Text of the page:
There are plenty of good Windows laptops available, but these are the cream of the crop.
We like the ASUS VivoBook 15 ($459) because it’s got a 15.6-inch FHD display that’s perfect for streaming movies and an i3 processor that’s fast enough to keep up with all of your basic tasks. If you’re looking for a laptop for a younger student or for streaming, this is a solid value.
The Microsoft Surface Laptop 2 ($819.99) is more expensive than most Windows laptops, but based on the quality of the lightweight design, it’s a direct competitor to the MacBook Air that’s more affordable and includes a touchscreen.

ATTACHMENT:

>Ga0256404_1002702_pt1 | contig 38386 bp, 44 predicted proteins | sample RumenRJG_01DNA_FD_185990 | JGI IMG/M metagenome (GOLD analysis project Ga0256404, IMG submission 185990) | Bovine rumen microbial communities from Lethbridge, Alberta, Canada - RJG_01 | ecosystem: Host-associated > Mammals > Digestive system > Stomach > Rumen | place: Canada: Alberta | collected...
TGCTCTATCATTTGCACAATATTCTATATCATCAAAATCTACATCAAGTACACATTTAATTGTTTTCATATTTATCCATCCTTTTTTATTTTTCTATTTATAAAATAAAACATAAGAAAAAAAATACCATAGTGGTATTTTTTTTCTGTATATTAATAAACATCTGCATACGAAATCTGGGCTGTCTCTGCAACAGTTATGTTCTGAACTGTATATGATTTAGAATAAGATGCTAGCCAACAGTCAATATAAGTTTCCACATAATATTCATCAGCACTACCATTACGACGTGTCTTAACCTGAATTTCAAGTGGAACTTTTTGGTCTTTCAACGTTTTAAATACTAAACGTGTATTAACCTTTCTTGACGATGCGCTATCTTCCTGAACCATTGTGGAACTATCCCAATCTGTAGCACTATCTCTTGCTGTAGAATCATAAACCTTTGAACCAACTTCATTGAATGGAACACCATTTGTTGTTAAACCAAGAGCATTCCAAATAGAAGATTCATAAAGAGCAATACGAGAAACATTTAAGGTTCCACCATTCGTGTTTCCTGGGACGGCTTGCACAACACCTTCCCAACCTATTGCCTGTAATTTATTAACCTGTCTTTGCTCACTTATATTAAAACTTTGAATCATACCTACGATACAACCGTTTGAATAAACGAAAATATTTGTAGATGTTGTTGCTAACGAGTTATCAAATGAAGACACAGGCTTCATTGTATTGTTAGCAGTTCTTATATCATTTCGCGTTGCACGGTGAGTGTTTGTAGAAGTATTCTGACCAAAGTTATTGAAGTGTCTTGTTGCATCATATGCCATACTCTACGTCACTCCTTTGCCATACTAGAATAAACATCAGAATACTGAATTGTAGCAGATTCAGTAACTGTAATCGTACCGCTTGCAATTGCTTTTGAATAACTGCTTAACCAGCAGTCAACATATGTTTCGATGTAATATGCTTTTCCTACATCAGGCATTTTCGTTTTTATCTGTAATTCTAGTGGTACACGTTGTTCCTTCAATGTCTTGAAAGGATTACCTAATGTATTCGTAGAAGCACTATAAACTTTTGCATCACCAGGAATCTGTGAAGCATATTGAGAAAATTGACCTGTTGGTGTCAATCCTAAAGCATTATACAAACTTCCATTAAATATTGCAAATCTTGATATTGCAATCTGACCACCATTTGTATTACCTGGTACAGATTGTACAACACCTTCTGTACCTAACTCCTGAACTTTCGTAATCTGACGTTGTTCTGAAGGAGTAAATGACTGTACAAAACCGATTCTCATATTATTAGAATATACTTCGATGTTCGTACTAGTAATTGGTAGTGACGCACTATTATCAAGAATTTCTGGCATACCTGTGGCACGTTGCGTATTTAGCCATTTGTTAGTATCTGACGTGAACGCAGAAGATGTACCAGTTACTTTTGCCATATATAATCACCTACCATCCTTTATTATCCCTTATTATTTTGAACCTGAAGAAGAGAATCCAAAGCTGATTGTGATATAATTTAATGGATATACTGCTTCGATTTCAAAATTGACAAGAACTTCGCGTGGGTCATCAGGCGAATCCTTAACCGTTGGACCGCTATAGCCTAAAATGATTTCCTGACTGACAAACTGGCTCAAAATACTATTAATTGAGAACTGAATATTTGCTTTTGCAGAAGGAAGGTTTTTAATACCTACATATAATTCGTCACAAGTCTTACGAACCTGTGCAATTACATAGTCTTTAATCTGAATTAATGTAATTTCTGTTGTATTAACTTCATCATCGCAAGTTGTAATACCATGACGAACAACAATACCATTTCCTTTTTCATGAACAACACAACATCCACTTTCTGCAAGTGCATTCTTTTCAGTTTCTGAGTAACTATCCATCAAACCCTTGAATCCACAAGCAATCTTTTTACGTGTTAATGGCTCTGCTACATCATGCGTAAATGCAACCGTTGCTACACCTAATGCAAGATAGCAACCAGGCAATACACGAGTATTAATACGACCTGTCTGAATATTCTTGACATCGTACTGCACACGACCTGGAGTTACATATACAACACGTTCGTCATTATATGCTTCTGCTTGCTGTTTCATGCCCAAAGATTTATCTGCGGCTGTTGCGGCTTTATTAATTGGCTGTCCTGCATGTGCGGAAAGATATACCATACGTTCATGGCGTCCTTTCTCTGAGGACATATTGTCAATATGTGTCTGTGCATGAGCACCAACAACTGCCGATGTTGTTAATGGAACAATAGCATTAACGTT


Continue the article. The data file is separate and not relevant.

The Dell XPS 15 ($1,952.05) is almost unfair to other laptops, because it’s essentially a portable powerhouse/gaming PC. It’s thin, light, and yet somehow still manages to pack in an NVIDIA GTX 650 video card for 4K gaming and a staggering 32GB of RAM. If you’re a gamer, a fan of 4K movies, or you just need the best Windows laptop available — check out the XPS 15.
Jaime Vázquez is a writer for BestReviews. BestReviews is a product review company with a singular mission: to help simplify your purchasing decisions and save you time and money. BestReviews never accepts free products from manufacturers and purchases every product it reviews with its own funds.